The Buddhists call the mirror—“mirror of evolution.” Something wants to evolve through us. Something wants to grow. Moody explains that many near-death experiencers have returned with the vision of learning that the “development of the soul, especially in the spiritual faculties of love and knowledge, does not stop on earth. Rather, it continues on the other side.”[xiv]
The ultimate reality, our essence, is pulling us toward it. The light shines with unlimited love, calling our name. The light wants us to learn and grow into the nature of love. This is what all the religions tell us, and this is also the message from the near-death experience. If we choose to live with love and compassion, we flow with the true nature of existence. If we choose to go against the flow, we will have to face the consequences some day.
In a different connection, Wayne W. Dyer uses these words of Mother Theresa, “You see, in the final analysis, it is all between you and God.”[xv] For me, this line captures what it is all about. We cannot escape the transition of death, so in this final analysis of our lives, the only thing that matters is whether we have lived our lives according to the true nature of existence. Therefore, the purpose of life is stated clearly as living in harmony with our essence.
It is only when we reject this truth that we go against the flow of the universe. The Quran states that, “Those who reject truth will be in Hell-fire.”[xvi] Rejecting truth is a choice, and therefore God does not do the punishing. Even though God gave us free will, he is not responsible for our choices. By rejecting truth, we turn our consciousness away from reality, and through this error in judgment we fail the purpose of life. Thus, the separation from our true nature, our essence, is painful. It is our choice of separation that creates the pain, when we awaken to the truth.
Now we can see sin as false consciousness—’evil’ is ignorance. And the punishment for sin is the pain of becoming conscious of our delusion. This is the awakening of our consciousness, from the false view to the right view. In chapter six, I explained how this awakening is an essential part of meditation. By looking within, we experience the true nature of our mind, and on this foundation we awaken from the false concepts. In the same way, dying is an awakening after life where we awaken to the true nature of reality. When we die, we become reunited with our true nature, the mother of all things, and in this reunion the unenlightened mind is purified.[xvii]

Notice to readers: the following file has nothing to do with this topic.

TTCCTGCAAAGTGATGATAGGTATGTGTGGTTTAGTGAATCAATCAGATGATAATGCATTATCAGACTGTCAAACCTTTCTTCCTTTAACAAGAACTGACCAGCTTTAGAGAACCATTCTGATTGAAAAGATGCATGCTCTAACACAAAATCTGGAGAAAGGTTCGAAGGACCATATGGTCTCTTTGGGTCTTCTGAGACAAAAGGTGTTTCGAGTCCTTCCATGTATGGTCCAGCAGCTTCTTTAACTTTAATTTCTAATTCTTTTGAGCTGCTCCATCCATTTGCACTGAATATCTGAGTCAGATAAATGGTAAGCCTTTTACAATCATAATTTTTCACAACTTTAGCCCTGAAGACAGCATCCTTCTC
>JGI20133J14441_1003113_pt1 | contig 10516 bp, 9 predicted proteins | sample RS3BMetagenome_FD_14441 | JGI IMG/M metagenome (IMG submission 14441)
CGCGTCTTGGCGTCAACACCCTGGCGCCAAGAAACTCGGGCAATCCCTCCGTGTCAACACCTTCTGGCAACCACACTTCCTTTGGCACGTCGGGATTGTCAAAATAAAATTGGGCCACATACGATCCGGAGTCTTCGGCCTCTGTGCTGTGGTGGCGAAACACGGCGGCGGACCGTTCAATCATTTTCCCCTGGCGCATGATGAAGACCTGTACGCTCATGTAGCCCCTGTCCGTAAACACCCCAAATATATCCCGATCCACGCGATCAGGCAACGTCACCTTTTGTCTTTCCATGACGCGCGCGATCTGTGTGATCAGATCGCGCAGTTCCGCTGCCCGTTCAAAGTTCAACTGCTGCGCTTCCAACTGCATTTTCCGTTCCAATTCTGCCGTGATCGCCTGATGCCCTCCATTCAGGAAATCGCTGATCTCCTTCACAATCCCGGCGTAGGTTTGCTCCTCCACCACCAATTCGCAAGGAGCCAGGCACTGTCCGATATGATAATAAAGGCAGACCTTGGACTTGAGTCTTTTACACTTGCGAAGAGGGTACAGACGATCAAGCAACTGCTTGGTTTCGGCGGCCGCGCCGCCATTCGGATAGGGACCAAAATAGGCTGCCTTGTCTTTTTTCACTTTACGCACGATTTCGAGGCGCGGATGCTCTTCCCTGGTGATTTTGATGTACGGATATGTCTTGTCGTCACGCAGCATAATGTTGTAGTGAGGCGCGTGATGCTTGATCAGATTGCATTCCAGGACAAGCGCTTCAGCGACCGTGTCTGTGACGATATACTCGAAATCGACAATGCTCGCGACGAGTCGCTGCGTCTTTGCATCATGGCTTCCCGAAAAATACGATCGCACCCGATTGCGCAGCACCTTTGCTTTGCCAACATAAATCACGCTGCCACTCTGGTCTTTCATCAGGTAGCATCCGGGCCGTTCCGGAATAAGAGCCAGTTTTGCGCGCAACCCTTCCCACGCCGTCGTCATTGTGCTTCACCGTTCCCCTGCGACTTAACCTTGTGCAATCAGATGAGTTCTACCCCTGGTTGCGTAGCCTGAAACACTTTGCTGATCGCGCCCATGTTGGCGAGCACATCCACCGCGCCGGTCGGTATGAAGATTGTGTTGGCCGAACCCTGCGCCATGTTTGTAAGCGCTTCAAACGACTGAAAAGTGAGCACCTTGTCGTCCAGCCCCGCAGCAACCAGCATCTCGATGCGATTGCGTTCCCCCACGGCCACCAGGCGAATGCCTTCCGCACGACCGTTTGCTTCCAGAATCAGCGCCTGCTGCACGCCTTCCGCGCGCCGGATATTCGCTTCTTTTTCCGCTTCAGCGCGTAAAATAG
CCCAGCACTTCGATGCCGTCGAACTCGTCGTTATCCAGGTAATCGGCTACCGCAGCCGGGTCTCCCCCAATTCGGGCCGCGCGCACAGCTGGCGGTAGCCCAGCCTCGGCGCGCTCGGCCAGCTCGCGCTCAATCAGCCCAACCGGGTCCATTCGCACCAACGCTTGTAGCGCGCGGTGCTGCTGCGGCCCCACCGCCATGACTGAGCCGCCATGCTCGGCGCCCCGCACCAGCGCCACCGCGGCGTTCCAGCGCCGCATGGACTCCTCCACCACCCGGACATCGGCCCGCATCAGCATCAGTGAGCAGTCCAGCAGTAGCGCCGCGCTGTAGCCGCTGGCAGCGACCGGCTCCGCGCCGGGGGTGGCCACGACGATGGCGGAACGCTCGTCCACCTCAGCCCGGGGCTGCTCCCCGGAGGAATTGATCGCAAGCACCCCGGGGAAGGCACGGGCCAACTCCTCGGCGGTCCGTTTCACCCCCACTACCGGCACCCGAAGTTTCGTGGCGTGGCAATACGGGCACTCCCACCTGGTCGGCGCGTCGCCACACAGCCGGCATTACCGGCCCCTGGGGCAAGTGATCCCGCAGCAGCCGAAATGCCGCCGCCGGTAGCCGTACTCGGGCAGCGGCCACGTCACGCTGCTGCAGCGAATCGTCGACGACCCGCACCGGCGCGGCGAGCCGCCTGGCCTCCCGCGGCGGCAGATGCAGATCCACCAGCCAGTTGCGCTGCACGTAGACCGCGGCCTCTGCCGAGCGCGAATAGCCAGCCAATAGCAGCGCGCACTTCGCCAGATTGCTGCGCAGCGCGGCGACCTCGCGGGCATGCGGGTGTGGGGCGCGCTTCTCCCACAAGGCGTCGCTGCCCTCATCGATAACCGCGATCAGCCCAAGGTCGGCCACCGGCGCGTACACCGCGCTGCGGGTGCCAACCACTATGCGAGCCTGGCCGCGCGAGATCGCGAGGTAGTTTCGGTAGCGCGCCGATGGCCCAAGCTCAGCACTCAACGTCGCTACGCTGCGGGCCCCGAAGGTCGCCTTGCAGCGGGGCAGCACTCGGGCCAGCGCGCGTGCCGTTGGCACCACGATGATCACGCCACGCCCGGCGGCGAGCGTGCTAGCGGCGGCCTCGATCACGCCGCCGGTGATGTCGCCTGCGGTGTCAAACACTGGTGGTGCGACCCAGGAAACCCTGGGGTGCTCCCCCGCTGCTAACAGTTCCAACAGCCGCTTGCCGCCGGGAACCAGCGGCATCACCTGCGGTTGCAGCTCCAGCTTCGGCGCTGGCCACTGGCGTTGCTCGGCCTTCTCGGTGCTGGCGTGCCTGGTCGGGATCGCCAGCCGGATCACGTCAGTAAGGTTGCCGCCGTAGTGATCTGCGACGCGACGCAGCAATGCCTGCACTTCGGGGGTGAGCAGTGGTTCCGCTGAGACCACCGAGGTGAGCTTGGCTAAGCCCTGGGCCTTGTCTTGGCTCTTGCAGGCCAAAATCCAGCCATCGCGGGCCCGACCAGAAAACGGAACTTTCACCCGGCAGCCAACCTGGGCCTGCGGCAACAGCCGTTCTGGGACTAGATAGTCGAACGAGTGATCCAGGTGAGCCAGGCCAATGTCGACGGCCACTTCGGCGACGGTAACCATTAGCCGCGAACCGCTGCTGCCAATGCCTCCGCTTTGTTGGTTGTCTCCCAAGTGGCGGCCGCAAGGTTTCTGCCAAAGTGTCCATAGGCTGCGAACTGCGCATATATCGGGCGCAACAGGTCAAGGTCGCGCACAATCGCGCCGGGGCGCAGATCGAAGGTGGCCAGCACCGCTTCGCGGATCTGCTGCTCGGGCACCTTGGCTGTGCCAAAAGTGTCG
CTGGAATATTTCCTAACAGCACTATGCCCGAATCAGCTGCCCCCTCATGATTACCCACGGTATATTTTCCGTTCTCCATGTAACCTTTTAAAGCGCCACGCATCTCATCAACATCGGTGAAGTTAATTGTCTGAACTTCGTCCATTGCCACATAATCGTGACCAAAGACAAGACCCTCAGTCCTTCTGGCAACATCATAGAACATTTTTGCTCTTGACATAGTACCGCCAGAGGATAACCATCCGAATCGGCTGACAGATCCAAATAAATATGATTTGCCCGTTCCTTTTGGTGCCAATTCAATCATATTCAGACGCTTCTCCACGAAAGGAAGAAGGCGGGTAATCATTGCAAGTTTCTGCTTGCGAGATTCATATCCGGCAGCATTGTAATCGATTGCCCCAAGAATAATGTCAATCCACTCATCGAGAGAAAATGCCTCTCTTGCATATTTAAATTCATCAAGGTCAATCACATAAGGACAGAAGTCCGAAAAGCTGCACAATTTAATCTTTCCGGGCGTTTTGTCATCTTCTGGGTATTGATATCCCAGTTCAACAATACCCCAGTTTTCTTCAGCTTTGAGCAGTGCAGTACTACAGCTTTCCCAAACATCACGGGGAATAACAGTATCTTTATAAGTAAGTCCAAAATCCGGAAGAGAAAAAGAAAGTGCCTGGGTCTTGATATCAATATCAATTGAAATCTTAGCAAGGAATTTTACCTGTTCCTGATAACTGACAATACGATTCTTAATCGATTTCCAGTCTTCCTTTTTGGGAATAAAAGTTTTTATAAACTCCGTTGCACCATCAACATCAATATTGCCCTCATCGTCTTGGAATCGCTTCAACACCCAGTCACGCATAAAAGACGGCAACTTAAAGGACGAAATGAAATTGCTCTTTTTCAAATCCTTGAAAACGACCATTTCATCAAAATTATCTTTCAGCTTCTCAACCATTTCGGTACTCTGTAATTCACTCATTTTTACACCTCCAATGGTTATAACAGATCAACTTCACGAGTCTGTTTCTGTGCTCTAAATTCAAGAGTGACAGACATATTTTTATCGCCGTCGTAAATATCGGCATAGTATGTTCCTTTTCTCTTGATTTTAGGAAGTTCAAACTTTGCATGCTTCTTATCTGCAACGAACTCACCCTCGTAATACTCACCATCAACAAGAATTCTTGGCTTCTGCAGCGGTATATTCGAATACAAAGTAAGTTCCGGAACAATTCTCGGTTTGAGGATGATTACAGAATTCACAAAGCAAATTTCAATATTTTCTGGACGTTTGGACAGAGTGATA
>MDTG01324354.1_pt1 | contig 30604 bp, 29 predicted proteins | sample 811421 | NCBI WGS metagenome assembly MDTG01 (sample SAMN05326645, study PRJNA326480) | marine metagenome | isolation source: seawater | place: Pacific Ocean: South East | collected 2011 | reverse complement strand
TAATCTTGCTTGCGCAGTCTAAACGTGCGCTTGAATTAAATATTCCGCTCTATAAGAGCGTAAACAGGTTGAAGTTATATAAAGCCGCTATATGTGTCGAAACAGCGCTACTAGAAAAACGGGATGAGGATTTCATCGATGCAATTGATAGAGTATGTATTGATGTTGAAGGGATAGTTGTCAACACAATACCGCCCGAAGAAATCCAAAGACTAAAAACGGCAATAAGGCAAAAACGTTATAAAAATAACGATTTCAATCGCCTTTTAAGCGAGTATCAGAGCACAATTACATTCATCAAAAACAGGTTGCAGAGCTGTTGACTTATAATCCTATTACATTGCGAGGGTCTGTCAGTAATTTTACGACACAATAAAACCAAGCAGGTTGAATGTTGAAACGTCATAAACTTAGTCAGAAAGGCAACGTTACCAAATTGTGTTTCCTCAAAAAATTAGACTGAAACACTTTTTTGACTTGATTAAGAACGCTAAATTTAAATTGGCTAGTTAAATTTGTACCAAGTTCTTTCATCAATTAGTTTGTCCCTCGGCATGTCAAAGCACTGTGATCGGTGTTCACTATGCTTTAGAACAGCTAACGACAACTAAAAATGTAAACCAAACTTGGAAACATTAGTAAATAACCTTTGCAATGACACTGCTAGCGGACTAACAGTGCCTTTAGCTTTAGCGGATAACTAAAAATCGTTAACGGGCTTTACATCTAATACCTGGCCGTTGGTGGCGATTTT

This is also what we found earlier in science. The fundamental reality is consciousness. When we die, the constructs of our mind fall away, and the true nature of our mind appears. The energy of consciousness is constant; therefore, when the relative concepts of our minds fall away, our essence of pure consciousness is all that remains. “The mind energy is literally recycled in the environment.”[xviii]
This is similar to the phase transition of water from ice to steam when a substance is transformed from one state to another. The transition of the mind energy happens by crossing the boundary of this dimension and entering another. Only the pure mind energy can return to its source, and therefore we experience the pain of the conceptual (polluted) mind as it dissolves and is left behind.
However, as Rumi points out, the delusion is a divine curse. From our source, we enter this world, and we are born into the Original Sin. This delusion was here before we came into the world. This is why Danish philosopher Kierkegaard pointed out that Adam was innocent. Just because Adam was able to speak, it does not follow that he was also able to understand the full meaning of the words spoken by God. Due to Adam’s fear of the unknown, he was like a child who had to learn from his own experience. That the fruit was forbidden made the fear in him push his free will to overcome the unknown, and thereby escape his fear.[xix]
Therefore, ignorance is innocence and if the Church had chosen the Gnostic interpretation of the words of Jesus, there would have been no ‘evil’ in our world today. The Gnostics told us that “ignorance, not sin, is what involves a person in suffering.” It is because man lacks self-knowledge, the knowledge of his true nature, that he is being driven by impulses that he is unable to understand. It is not because he fully understands the words of God—is enlightened as God—and still intentionally chooses to do ‘evil.’
[i] Brinkley, Saved by the Light, 25.
[ii] Varela, Sleeping, Dreaming, and Dying, 185.
[iii] Moody, Life After Life, 61-62.
[iv] Fenwick, The Truth in the Light, 69, 191.
[v] Moody, Reflections on Life after Life, 36.
[vi] Revel, Ricard, The Monk and the Philosopher, 238.
[vii] What Is Enlightenment? Magazine, Vol. 32, March-May, 2006, 79.
[viii] Liddell and Scott, A Greek-English Lexicon, 77.
[x] Liddell and Scott, A Greek-English Lexicon, 77.
[xii] Pagels, The Gnostic Gospels, 125.
[xiii] Ibid. 124.
[xiv] Moody, Life After Life, 98.
[xv] Dyer, There is a Spiritual Solution to Every Problem, 97-98.
[xvi] Yusuf Ali, The Holy Quran, Surah 98:6.
[xvii] Thurman, The Tibetan Book of the Dead, 130.
[xviii] Hunt, Infinite Mind, 88.
[xix] Kierkegaard, The Concept of Angst, § 3 – 5.